Incidence and predictors of loss to follow-up among Ethiopian children on antiretroviral therapy: A systematic review and meta-analysis



Loss of follow-up (LTFU) from ART regular follow-up is one of the key acknowledged causes for the development of ART-resistant virus strains currently. It becomes a major weakness for the successful implementation of HIV care and treatment programs mainly in Sub-Saharan Africa but also globally. About 20–40% of children on ART loss their regular ART follow-up annually. Because of the inconsistency of the prior publications’ findings, policymakers, programmers, and healthcare providers find it difficult to intervene. Hence, this study was conducted to provide a pooled incidence and identify the predictors of LTFU among children on ART in Ethiopia.


Articles were searched from PubMed/ MEDLINE, CINAHL, EMBASE, Google Scholar, and Science Direct, as well as organizational records and websites. This review included both retrospective and prospective follow-up studies published in English. The data were extracted using Microsoft Excel and exported into Stata™ Version 17.0 for further processing and analysis. The presence of heterogeneity was assessed using forest plots with the I2 test. To identify the source of heterogeneity subgroup analysis, meta-regression, publication bias, and sensitivity analysis were computed. The pooled incidence of LTFU was estimated using a random effects meta-analysis model with the DerSimonian-laired method. To identify the predictors, a 95% confidence interval with relative risk was used to declare the presence or absence of an association.


In this systematic review and Meta-analysis, nine studies with a total of 3336 children were included. The pooled incidence of LTFU from ART was 5.83 (95% CI: 3.94, 7.72) per 100 children-years of observation with I2: 83% & p-value < 0.001. Those children who were from rural were had a 1.65 (95% CI: 1.06, 2.52) times higher chance of getting LTFU when compared with their counterparts. Children who had poor ART adherence had a 2.03 (95% CI: 1.23, 3.34) times higher chance of experiencing LTFU of ART than children having good ART adherence.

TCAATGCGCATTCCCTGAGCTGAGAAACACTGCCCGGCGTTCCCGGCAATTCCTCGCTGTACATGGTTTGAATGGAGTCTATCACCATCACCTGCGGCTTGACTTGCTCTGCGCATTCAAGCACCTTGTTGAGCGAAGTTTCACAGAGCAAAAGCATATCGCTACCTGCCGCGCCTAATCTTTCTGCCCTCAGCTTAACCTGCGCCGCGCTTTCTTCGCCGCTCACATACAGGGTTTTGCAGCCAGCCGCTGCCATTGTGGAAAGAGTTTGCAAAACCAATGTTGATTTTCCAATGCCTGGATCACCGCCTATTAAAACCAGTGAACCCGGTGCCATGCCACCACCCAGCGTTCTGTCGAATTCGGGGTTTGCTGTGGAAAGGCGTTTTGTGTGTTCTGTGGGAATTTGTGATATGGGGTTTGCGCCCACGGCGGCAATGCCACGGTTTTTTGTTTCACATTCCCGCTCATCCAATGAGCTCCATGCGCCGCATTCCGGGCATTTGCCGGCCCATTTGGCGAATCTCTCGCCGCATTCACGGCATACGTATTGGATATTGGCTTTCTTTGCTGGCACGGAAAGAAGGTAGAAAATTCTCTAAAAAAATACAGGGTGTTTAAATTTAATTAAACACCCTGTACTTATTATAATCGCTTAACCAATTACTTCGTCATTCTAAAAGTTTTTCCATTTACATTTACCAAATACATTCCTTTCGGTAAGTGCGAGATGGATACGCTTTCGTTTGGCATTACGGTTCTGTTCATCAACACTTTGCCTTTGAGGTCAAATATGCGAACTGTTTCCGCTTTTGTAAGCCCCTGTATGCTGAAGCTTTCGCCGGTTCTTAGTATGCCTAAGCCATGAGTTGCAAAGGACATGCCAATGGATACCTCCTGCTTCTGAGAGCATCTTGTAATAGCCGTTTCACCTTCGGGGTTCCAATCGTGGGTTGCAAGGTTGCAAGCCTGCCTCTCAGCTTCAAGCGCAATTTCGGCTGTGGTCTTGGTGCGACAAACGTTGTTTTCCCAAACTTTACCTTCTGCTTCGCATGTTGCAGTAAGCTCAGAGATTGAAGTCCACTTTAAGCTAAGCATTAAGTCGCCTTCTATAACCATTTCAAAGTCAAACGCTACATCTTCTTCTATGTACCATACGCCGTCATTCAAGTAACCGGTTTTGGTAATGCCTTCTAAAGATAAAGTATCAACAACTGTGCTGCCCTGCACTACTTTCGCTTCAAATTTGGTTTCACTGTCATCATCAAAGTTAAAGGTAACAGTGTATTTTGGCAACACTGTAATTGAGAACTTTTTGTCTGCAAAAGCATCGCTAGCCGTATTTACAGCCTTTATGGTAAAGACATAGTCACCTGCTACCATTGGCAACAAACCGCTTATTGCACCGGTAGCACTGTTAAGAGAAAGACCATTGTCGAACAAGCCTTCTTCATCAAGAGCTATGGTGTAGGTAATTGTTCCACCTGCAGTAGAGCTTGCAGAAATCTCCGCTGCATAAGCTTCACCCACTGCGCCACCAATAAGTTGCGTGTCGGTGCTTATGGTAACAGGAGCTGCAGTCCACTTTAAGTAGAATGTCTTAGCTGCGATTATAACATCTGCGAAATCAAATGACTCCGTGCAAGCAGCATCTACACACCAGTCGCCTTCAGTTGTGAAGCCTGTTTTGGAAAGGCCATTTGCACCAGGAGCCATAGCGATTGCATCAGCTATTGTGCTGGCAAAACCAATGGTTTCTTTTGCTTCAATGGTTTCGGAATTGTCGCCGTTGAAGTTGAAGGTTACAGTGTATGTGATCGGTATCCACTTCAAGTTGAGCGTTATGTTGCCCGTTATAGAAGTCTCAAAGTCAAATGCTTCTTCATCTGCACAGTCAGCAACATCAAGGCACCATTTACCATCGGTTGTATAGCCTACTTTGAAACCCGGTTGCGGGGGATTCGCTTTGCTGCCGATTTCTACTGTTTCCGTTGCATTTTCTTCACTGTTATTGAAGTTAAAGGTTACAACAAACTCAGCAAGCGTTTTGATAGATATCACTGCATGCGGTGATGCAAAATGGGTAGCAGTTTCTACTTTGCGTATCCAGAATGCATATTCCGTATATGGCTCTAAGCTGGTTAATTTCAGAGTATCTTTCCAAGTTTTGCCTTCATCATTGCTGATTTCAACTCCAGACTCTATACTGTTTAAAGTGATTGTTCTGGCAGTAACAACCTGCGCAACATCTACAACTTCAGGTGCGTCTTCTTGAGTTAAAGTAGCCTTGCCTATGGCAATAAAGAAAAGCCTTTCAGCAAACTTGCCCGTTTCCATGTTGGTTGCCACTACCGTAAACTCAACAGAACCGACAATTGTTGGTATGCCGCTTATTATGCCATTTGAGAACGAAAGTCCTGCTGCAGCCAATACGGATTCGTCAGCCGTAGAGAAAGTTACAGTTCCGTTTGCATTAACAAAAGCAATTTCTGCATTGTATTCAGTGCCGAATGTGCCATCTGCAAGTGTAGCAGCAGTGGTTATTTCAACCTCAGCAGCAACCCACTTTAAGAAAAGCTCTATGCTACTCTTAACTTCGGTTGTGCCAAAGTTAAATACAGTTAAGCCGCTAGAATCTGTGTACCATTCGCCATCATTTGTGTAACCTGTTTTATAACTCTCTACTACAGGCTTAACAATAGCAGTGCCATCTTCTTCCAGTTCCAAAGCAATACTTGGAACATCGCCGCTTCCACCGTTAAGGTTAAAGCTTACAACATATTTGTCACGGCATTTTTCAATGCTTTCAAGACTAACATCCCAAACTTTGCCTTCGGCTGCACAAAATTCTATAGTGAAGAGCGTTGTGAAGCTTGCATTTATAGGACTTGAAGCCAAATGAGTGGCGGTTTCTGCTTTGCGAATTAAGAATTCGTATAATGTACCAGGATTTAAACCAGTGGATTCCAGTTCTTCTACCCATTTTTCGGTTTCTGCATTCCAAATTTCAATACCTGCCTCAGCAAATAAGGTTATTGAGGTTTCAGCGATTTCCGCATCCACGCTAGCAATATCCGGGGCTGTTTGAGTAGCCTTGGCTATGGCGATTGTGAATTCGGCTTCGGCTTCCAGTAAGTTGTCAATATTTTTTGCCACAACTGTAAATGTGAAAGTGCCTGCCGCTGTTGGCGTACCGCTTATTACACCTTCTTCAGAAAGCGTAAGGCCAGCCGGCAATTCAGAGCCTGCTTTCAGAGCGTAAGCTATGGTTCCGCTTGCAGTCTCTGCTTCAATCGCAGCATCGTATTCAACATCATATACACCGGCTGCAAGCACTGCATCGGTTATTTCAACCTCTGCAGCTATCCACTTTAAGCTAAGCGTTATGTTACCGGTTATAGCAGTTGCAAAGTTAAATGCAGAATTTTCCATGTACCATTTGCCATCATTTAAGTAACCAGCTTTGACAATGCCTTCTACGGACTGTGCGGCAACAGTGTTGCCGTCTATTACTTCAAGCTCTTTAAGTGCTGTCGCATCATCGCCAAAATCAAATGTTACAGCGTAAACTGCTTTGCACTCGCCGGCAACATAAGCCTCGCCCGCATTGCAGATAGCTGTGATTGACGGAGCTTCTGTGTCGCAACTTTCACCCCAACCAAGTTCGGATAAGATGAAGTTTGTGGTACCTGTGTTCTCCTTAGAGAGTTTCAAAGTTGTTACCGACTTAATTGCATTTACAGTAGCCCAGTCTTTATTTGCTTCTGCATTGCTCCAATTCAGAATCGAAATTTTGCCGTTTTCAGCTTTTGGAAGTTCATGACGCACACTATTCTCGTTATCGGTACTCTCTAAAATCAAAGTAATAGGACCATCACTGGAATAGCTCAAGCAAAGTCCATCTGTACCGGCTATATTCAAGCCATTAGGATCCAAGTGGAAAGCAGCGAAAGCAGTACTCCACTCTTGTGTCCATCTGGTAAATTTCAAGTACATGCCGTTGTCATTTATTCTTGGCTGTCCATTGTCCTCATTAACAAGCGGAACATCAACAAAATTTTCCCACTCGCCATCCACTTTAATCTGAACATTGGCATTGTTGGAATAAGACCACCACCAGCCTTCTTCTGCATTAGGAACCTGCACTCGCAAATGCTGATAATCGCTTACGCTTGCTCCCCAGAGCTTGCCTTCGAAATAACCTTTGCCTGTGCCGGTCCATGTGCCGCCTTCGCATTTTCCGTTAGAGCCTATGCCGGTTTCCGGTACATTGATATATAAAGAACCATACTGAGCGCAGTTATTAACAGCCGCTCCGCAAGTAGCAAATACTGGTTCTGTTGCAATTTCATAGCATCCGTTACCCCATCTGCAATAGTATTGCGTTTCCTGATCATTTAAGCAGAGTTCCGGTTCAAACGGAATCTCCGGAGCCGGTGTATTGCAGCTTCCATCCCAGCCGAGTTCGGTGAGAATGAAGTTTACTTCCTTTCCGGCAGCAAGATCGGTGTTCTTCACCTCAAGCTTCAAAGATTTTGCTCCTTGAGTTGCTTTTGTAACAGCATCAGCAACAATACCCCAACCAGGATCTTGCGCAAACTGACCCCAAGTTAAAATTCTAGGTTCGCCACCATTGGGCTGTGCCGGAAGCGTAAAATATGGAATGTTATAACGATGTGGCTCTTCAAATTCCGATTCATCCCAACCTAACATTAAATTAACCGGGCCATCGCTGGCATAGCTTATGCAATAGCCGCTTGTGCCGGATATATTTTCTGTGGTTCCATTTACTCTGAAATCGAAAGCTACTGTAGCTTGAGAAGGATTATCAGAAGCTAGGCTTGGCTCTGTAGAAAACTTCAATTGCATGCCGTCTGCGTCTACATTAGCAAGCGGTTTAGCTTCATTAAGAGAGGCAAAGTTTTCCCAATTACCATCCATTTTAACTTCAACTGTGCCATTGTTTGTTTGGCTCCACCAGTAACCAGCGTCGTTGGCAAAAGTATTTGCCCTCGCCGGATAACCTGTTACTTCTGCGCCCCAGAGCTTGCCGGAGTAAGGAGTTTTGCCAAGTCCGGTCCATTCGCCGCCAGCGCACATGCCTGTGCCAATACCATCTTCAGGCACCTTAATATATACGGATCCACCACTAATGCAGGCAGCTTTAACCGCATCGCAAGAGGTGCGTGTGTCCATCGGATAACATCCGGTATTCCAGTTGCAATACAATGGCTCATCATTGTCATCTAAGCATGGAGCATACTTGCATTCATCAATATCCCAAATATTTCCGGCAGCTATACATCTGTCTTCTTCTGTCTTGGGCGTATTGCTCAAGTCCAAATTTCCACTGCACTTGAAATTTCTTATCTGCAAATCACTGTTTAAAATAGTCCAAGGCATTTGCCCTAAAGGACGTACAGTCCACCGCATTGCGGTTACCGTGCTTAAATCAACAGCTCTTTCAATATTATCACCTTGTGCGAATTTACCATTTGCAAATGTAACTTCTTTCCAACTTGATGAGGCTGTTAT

Among Ethiopian children on ART, one out of 167 had the risk of experiencing LTFU. Being rural dwellers and having poor ART adherence were the identified predictors of LTFU. Close follow-up and phone message text should be used to have good ART adherence among rural dwellers to meet the predetermined goal of ART.


Birhanu MY, Bekele GM, Yirdaw G, Demissie BS, Getahun GK, Jemberie SS




  • Epidemiology and Determinants of Health
    • Epidemiology
    • Determinants of Health
  • Determinants of Health
    • Health services
  • Population(s)
    • Children or Youth (less than 18 years old)
    • General HIV+ population
  • Prevention, Engagement and Care Cascade
    • Engagement and Care Cascade
  • Engagement and Care Cascade
    • Treatment


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